Roman Structures > Roman Roads > Via Aurelia

Via Aurelia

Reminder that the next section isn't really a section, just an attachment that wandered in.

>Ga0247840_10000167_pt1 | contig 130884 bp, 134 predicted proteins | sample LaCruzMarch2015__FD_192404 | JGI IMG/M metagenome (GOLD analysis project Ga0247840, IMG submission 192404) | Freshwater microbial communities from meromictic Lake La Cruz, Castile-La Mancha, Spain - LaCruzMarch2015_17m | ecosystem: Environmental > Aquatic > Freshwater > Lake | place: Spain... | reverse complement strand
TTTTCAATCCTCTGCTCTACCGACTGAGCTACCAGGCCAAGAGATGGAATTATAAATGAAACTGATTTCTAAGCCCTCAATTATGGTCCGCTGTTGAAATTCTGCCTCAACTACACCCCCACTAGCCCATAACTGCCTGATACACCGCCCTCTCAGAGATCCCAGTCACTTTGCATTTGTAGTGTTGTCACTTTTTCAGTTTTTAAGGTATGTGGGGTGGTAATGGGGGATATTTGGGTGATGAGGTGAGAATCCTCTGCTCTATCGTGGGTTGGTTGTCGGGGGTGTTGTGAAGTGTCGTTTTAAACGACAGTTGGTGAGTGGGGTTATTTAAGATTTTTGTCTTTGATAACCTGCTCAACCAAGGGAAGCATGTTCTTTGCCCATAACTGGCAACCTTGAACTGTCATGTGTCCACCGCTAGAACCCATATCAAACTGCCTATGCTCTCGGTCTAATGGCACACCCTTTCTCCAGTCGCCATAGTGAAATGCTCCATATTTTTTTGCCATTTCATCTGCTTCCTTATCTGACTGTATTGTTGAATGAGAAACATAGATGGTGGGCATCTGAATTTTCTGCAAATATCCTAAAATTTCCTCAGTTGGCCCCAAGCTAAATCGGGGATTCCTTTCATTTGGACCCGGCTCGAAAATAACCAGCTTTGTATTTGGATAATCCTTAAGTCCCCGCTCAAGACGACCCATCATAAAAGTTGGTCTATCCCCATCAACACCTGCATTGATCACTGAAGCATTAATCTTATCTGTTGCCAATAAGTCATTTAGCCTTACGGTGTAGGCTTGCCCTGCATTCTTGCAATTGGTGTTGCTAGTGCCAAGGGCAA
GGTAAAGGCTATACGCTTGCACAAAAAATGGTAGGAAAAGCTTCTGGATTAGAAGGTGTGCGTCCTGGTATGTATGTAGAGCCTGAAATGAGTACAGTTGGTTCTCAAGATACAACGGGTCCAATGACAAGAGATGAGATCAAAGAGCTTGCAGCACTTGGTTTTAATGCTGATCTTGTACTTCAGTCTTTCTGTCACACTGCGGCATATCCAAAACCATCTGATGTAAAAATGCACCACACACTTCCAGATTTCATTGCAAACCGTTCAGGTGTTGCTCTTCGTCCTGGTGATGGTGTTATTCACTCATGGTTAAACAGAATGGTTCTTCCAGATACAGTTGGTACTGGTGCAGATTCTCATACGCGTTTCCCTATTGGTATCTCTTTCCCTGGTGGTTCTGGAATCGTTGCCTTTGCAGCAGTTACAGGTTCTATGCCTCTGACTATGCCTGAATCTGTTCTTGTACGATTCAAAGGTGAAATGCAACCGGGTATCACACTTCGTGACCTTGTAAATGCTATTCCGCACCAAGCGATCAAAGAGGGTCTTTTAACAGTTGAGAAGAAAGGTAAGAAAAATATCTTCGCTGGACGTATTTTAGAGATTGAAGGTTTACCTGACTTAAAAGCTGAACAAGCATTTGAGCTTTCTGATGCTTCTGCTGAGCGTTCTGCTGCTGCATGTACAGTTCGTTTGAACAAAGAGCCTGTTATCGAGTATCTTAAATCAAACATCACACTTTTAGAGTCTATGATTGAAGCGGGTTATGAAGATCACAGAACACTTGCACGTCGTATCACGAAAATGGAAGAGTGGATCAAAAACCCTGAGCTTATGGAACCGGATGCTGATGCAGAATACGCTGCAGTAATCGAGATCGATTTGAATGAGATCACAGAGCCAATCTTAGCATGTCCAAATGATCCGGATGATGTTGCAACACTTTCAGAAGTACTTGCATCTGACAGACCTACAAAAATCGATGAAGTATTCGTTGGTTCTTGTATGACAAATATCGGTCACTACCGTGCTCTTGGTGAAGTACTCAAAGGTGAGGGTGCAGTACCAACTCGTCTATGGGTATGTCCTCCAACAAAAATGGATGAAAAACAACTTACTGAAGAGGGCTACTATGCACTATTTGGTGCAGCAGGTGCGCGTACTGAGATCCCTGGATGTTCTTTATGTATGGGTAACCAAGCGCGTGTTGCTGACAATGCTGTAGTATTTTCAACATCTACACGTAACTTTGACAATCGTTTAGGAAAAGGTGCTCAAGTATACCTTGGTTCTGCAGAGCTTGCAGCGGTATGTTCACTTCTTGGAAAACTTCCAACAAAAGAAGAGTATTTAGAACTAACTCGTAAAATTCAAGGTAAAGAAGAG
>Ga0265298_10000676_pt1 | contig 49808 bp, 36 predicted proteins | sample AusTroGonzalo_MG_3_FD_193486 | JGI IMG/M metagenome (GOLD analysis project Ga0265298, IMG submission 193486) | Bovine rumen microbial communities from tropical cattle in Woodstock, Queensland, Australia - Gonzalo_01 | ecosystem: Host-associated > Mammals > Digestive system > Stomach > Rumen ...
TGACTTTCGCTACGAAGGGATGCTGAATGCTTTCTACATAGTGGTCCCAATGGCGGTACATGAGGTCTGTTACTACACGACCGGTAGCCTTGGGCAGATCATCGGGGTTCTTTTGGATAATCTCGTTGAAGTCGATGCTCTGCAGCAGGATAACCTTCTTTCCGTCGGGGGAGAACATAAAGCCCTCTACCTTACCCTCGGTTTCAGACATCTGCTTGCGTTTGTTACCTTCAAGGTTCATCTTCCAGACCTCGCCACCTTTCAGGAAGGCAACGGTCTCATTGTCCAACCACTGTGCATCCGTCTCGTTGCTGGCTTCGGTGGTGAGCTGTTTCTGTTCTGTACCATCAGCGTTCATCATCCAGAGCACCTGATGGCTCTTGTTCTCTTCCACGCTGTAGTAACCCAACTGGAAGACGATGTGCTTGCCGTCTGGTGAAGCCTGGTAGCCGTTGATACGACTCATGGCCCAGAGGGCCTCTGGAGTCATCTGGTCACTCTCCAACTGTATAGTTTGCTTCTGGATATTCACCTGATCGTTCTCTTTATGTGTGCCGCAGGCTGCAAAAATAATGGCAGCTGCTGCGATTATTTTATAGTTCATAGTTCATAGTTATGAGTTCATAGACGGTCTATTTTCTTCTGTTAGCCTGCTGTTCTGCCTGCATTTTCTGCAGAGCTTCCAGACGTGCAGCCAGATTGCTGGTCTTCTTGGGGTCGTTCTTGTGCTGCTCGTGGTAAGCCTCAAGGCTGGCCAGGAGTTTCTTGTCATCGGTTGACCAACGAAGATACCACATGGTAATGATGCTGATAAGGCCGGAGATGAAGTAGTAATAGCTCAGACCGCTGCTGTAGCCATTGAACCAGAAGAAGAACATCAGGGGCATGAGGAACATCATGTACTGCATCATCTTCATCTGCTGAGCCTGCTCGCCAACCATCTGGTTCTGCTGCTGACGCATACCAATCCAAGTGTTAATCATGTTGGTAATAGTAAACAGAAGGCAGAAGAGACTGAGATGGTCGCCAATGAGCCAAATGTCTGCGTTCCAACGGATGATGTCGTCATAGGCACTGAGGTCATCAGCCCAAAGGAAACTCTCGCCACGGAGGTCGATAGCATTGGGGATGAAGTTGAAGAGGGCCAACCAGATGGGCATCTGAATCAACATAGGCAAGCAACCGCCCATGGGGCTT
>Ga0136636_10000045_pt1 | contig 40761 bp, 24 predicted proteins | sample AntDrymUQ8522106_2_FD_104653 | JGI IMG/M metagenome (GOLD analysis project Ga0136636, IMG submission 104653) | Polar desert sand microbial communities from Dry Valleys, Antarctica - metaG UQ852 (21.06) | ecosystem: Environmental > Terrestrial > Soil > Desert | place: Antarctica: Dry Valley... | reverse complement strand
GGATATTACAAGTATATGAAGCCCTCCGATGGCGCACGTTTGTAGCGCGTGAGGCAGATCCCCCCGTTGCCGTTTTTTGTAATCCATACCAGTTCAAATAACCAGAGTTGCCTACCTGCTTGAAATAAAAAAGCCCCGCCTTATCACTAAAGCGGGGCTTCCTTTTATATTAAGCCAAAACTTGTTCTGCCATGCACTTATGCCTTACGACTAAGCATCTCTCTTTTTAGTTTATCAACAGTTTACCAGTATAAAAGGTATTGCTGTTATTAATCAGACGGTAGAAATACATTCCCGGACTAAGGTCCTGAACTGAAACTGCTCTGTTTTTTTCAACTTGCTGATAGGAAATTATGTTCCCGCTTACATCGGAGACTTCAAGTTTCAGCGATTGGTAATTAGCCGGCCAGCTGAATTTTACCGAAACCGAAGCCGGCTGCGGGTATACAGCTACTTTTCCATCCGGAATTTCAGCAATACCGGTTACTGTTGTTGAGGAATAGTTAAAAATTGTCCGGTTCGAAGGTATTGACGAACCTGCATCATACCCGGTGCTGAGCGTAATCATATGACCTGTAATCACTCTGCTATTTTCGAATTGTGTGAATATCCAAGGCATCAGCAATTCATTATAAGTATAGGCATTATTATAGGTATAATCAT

The Via Aurelia (Aurelian Way) was a Roman road in Italy constructed in approximately the year 241 BCE. The project was undertaken by C. Aurelius Cotta, who at that time was censor.[1] Cotta had a history of building roads for Rome, as he had overseen the construction of a military road in Sicily (as consul in 252 BCE, during the First Punic War) connecting Agrigentum (modern Agrigento) and Panormus (modern Palermo).[2]Contents [hide]1Background2Route3Roman bridges4See also5Notes6External linksBackground[edit]In the middle Republic, a series of roads were built throughout Italy to serve the needs of Roman expansion, including swift army movements and reasonably quick communication with Roman colonies spread throughout Italy. There also was the unintended (but beneficial) consequence of an increase in trade among Italian cities and with Rome. The roads were standardized to 15 feet (4.6 m) wide allowing two chariots to pass, and distance was marked with milestones.[3] The Via Aurelia was constructed as a part of this road construction campaign, which began in 312 BCE with the building of the Via Appia. Other roads included in this construction period were the Viae Amerina (c. 241 BCE), Flaminina, Clodia, Aemilia, Cassia, Valeria (c. 307 BCE), and Caecilia (c. 283 BCE).[4]Route[edit]The Via Aurelia crossed the Tiber River by way of the bridge Pons Aemilius, then exited Rome from its western side. After the Emperor Aurelian built a wall around Rome (c. 270–273 CE), the Via Aurelia exited from the Porta Aurelia (gates). The road then ran about 25 miles (40 km) to Alsium on the Tyrrhenian coast, north along the coast to Vada Volaterrana, Cosa, and Pisae (modern Pisa). There the original length of the Via Aurelia terminated.[5] This was an especially important route during the early and middle Republic because it linked Rome, Cosa, and Pisae. Cosa was an important colony and military outpost in Etruria, and Pisae was the only port between Genua and Rome. Consequently, it was an important naval base for the Romans in their wars against the Ligurians, Gauls and Carthaginians.[6]The Via Aurelia later was extended by roughly 320 km (200 mi) in 109 BCE by the Via Aemilia Scaura, constructed by M. Aemilius Scaurus. This road led to Dertona (modern Tortona), Placentia, Cremona, Aquilea, and Genua, from which travellers could proceed to Gallia Narbonensis (southern France) by way of the Via Postumia.[1] This followed some rebuilding of the road by the same person during his consulship in 119 BCE.[7] By the time of the high Empire, travellers could go from Rome by way of the Via Aurelia across the Alps on the Via Julia Augusta to either northern France or Gades (modern Cadiz, Spain).[8]The modern Strada Statale 1 occupies the same route, and colloquially is still referred to as, La Via Aurelia.Roman bridges[edit]For an overview of the location of Roman bridges, see List of Roman bridges.There are the remains of several Roman bridges along the road, including the Cloaca di Porta San Clementino, Ponte del Diavolo, Primo Ponte, and the Secondo Ponte (the last three in Sta Marinella).See also[edit]Roman roadRoman bridgeRoman engineeringNotes[edit]^ Jump up to: a b Hornblower, Simon, & Antony Spawforth. The Oxford Classical Dictionary. 3rd ed. Oxford: Oxford University Press, 1996.Jump up ^ The Cambridge Ancient History. [New] ed. London: Cambridge University Press, 1970. Volume 7, p. 548 & 643Jump up ^ Via Aurelia: The Roman Empire's Lost Highway Smithsonian Magazine, June 2009Jump up ^ The Cambridge Ancient History. [New] ed. London: Cambridge University Press, 1970. Volume 8, p. 484.Jump up ^ Platner, Samuel Ball. A Topographical Dictionary of Ancient Rome. London, Oxford University Press, H. Milford, 1929. p. 561.Jump up ^ Boatwright, Mary T., Daniel J. Gargola & Richard J.A. Talbert. A Brief History of the Romans. Oxford University Press, New York, USA, 2006. p. 48-49.Jump up ^ Fentress, E., 'Via Aurelia, Via Aemilia', Papers of the British School at Rome LII, 1984, 72-76Jump up ^ Boumphrey, Geoffrey Maxwell. Along the Roman Roads. London: Allen & Unwin, 1935.External links[edit]Wikisource has the text of the 1911 Encyclopædia Britannica article Aurelia, Via.Samuel Ball Platner, Via Aurelia, from A Topographical Dictionary of Ancient Rome (London: Oxford University Press, 1929).Joshua Hammer, Via Aurelia: The Roman Empire's Lost Highway, Smithsonian magazine, June 2009.Omnes Viae: Via Aurelia on the Tabula Peutingeriana

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